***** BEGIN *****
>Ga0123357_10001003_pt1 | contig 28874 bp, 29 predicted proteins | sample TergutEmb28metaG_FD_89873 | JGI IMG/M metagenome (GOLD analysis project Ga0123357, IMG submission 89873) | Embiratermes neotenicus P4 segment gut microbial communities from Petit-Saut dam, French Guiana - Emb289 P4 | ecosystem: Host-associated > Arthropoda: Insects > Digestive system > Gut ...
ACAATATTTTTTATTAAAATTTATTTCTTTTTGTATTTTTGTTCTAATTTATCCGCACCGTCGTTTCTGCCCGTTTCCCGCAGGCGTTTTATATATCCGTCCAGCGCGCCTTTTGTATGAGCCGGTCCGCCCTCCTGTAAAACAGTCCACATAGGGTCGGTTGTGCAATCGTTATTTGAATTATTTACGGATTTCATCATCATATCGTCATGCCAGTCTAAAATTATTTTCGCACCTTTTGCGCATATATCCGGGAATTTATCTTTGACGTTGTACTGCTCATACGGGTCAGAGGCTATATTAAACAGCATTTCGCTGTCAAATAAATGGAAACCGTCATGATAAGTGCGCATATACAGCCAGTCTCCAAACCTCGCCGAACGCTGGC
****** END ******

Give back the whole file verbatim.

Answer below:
>Ga0123357_10001003_pt1 | contig 28874 bp, 29 predicted proteins | sample TergutEmb28metaG_FD_89873 | JGI IMG/M metagenome (GOLD analysis project Ga0123357, IMG submission 89873) | Embiratermes neotenicus P4 segment gut microbial communities from Petit-Saut dam, French Guiana - Emb289 P4 | ecosystem: Host-associated > Arthropoda: Insects > Digestive system > Gut ...
ACAATATTTTTTATTAAAATTTATTTCTTTTTGTATTTTTGTTCTAATTTATCCGCACCGTCGTTTCTGCCCGTTTCCCGCAGGCGTTTTATATATCCGTCCAGCGCGCCTTTTGTATGAGCCGGTCCGCCCTCCTGTAAAACAGTCCACATAGGGTCGGTTGTGCAATCGTTATTTGAATTATTTACGGATTTCATCATCATATCGTCATGCCAGTCTAAAATTATTTTCGCACCTTTTGCGCATATATCCGGGAATTTATCTTTGACGTTGTACTGCTCATACGGGTCAGAGGCTATATTAAACAGCATTTCGCTGTCAAATAAATGGAAACCGTCATGATAAGTGCGCATATACAGCCAGTCTCCAAACCTCGCCGAACGCTGGC